The goal of a Southern blot is to identify a specific fragment of DNA, often from a whole genome or complex mixture of DNA, using a sequence specific probe.
The DNA to be tested must be cut into pieces by a restriction enzyme that cleaves the DNA at specific sites in the DNA sequence. To sort the complex mixture of DNA fragments by size the mixture of DNA is passed through an agarose gel using an electrical current. The process is called gel electrophoresis; small pieces of DNA move rapidly through the gel than larger pieces.
The DNA trapped in the gel is treated with alkali to denature the DNA fragments to single stranded pieces. Then, by wicking liquid through the gel (blotting), the DNA is transferred to a nitrocellulose filter or charged nylon membrane. The DNA is attached to the filter permanently by either heating or crosslinking with UV light. Once attached to the filter the relative location of the DNA fragments from the agarose gel are preserved on the filter.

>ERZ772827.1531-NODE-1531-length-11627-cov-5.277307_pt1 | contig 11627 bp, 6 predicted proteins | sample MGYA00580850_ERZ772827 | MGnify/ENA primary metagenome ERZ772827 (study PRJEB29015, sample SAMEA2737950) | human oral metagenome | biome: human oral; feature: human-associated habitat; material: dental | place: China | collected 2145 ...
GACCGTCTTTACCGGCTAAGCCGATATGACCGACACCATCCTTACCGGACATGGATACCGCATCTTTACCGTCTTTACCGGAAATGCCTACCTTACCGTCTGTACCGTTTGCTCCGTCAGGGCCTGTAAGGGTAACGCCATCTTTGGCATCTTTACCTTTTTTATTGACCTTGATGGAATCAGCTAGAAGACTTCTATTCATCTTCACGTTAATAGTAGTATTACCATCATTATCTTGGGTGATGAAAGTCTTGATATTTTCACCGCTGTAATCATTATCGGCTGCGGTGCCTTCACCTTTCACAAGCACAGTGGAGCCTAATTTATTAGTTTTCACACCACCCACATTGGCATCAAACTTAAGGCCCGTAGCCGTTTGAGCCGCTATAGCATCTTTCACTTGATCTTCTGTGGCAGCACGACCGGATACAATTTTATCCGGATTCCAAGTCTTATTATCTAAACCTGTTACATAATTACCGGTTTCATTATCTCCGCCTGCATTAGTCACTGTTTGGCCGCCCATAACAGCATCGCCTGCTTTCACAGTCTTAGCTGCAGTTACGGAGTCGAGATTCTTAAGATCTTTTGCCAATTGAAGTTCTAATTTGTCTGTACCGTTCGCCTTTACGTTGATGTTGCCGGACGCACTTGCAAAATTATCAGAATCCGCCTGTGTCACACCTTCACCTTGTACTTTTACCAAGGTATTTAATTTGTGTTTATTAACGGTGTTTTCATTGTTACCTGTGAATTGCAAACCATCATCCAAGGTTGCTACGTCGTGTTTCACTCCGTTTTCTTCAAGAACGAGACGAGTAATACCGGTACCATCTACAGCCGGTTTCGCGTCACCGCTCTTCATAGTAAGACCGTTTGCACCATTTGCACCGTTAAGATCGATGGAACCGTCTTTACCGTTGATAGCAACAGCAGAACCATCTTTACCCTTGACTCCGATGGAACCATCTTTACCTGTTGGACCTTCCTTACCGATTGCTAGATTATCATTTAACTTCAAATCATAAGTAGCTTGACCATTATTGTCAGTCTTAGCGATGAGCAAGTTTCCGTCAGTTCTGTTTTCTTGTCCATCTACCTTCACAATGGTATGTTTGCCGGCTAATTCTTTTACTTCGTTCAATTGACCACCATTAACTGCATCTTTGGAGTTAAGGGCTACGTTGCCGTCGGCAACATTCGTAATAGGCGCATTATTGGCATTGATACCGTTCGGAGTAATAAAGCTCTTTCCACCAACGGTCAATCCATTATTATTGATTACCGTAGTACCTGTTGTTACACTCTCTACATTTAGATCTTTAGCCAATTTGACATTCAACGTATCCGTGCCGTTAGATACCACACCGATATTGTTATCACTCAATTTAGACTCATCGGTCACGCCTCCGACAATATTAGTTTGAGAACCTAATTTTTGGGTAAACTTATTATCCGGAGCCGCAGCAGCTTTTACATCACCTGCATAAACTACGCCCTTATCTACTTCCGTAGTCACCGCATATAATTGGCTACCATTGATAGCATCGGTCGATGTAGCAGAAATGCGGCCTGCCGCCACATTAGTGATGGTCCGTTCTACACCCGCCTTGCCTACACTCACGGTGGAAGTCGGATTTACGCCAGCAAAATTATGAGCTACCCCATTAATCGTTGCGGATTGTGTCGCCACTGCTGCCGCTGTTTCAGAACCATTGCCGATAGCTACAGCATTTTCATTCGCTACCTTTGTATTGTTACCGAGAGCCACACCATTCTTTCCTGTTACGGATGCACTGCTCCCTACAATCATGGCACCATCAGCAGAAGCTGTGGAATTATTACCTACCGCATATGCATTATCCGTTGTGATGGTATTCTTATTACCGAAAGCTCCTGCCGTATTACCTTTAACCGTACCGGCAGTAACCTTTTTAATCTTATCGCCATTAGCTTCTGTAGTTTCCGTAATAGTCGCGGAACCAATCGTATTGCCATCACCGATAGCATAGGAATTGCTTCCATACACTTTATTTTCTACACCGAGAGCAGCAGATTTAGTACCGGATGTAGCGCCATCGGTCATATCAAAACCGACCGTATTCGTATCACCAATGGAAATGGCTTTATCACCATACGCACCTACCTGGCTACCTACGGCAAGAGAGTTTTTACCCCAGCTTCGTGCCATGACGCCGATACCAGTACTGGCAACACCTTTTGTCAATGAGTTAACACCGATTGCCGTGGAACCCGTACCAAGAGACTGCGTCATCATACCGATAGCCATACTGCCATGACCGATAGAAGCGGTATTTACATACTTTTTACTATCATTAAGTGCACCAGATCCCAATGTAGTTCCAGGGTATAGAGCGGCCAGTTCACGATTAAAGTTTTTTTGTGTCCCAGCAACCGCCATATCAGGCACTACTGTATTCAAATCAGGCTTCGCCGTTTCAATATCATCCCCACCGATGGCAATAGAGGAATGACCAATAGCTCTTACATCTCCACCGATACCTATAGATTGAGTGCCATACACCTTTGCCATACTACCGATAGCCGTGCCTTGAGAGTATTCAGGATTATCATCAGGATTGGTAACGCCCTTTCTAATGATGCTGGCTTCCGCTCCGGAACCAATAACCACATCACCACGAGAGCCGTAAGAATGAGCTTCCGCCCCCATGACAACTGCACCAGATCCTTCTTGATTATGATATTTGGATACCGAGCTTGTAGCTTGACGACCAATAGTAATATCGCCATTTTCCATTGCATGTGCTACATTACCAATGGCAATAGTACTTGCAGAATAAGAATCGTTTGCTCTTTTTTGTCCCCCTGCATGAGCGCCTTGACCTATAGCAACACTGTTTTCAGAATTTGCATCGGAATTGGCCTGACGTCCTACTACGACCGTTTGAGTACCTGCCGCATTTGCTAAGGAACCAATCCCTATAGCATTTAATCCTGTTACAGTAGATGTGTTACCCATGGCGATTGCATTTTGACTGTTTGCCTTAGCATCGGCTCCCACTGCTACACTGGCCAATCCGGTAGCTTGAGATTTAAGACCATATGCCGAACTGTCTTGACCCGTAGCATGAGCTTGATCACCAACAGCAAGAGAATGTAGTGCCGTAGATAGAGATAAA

To identify the location (size) of a specific piece of DNA on the filter a sequence specific probe needs to be made. The probe is made from a small, know sequence of DNA. The probe is complementary to the target DNA and can bind specifically to the targets that are anchored on the filter. This is known as hybridization and involves the filter being incubated with the single stranded DNA probe. That probe is either radioactively labeled (using 32P) or marked with an enzyme. Excess probe is removed by extensive washing after the completion of the hybridization.
If the probe is labeled radioactively it can be detected with X-ray sensitive film, or more recently, fluorescent imagers have been used. If the label is an enzyme, a substrate is added that develops a color through interaction with the enzyme..